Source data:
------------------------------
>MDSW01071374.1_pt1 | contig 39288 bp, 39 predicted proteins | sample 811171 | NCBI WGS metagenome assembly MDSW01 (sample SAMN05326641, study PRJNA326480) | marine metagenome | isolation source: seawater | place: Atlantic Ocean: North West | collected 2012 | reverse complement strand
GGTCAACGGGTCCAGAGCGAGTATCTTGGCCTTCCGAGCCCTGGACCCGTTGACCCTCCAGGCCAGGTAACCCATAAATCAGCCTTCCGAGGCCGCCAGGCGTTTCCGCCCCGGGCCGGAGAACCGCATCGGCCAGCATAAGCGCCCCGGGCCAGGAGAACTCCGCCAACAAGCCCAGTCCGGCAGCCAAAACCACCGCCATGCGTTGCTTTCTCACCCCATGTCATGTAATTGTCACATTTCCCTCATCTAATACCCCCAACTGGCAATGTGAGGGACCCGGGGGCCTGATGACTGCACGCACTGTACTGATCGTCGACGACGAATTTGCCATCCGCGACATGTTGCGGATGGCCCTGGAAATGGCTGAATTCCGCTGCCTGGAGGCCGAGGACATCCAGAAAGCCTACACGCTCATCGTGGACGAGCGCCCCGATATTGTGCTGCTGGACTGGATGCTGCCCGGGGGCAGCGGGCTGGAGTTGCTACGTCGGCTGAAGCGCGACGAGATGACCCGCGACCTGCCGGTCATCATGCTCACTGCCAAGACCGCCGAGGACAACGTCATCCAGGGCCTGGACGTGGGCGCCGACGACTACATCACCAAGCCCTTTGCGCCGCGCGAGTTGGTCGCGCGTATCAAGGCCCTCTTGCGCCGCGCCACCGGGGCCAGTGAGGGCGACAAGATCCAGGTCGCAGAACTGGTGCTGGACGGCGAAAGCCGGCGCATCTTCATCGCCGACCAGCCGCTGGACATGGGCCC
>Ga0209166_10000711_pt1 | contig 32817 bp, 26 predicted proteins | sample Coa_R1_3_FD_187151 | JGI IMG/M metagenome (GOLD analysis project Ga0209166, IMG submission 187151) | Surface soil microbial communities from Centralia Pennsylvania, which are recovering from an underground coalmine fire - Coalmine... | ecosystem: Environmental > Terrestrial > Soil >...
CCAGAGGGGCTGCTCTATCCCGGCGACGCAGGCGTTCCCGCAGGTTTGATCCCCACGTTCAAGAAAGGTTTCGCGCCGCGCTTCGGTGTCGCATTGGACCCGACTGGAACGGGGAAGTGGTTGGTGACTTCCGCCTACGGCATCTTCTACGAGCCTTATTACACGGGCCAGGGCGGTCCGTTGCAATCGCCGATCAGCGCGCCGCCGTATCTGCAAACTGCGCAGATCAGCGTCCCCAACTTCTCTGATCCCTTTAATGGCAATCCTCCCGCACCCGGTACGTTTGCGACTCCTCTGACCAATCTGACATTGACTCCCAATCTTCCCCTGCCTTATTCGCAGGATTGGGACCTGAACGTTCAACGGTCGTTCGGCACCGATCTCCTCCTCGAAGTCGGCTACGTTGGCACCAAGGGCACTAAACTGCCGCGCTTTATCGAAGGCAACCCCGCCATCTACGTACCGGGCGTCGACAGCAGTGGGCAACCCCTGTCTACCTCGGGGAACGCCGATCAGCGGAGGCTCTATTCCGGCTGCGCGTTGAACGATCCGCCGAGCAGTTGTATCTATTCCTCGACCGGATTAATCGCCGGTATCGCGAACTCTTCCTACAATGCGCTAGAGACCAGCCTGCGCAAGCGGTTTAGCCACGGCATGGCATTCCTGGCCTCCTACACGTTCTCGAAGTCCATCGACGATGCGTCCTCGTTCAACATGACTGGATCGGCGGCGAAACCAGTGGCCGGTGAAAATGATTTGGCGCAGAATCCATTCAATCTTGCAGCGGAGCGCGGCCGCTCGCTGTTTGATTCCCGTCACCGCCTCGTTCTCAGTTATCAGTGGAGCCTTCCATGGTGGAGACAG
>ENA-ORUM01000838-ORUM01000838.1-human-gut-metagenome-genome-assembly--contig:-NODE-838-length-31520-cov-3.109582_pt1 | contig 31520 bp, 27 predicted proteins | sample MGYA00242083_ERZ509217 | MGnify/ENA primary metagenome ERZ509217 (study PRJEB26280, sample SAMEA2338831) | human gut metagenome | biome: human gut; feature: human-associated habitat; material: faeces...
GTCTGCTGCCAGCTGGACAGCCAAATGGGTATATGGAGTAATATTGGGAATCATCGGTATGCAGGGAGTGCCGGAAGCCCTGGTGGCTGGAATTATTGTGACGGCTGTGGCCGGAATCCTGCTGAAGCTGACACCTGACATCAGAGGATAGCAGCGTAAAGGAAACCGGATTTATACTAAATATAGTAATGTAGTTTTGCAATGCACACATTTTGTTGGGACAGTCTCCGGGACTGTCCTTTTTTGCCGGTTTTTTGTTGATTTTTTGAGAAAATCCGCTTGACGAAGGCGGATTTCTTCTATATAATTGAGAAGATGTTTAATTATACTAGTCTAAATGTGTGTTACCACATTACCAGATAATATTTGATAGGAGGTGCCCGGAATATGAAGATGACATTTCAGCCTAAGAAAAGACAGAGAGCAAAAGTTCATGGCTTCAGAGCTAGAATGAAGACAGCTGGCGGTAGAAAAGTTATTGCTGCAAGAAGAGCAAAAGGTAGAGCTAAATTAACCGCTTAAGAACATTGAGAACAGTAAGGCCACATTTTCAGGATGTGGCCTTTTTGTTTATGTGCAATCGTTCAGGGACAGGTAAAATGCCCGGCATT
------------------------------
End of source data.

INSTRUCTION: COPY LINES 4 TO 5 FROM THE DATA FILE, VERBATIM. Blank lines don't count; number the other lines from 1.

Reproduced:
CCAGAGGGGCTGCTCTATCCCGGCGACGCAGGCGTTCCCGCAGGTTTGATCCCCACGTTCAAGAAAGGTTTCGCGCCGCGCTTCGGTGTCGCATTGGACCCGACTGGAACGGGGAAGTGGTTGGTGACTTCCGCCTACGGCATCTTCTACGAGCCTTATTACACGGGCCAGGGCGGTCCGTTGCAATCGCCGATCAGCGCGCCGCCGTATCTGCAAACTGCGCAGATCAGCGTCCCCAACTTCTCTGATCCCTTTAATGGCAATCCTCCCGCACCCGGTACGTTTGCGACTCCTCTGACCAATCTGACATTGACTCCCAATCTTCCCCTGCCTTATTCGCAGGATTGGGACCTGAACGTTCAACGGTCGTTCGGCACCGATCTCCTCCTCGAAGTCGGCTACGTTGGCACCAAGGGCACTAAACTGCCGCGCTTTATCGAAGGCAACCCCGCCATCTACGTACCGGGCGTCGACAGCAGTGGGCAACCCCTGTCTACCTCGGGGAACGCCGATCAGCGGAGGCTCTATTCCGGCTGCGCGTTGAACGATCCGCCGAGCAGTTGTATCTATTCCTCGACCGGATTAATCGCCGGTATCGCGAACTCTTCCTACAATGCGCTAGAGACCAGCCTGCGCAAGCGGTTTAGCCACGGCATGGCATTCCTGGCCTCCTACACGTTCTCGAAGTCCATCGACGATGCGTCCTCGTTCAACATGACTGGATCGGCGGCGAAACCAGTGGCCGGTGAAAATGATTTGGCGCAGAATCCATTCAATCTTGCAGCGGAGCGCGGCCGCTCGCTGTTTGATTCCCGTCACCGCCTCGTTCTCAGTTATCAGTGGAGCCTTCCATGGTGGAGACAG
>ENA-ORUM01000838-ORUM01000838.1-human-gut-metagenome-genome-assembly--contig:-NODE-838-length-31520-cov-3.109582_pt1 | contig 31520 bp, 27 predicted proteins | sample MGYA00242083_ERZ509217 | MGnify/ENA primary metagenome ERZ509217 (study PRJEB26280, sample SAMEA2338831) | human gut metagenome | biome: human gut; feature: human-associated habitat; material: faeces...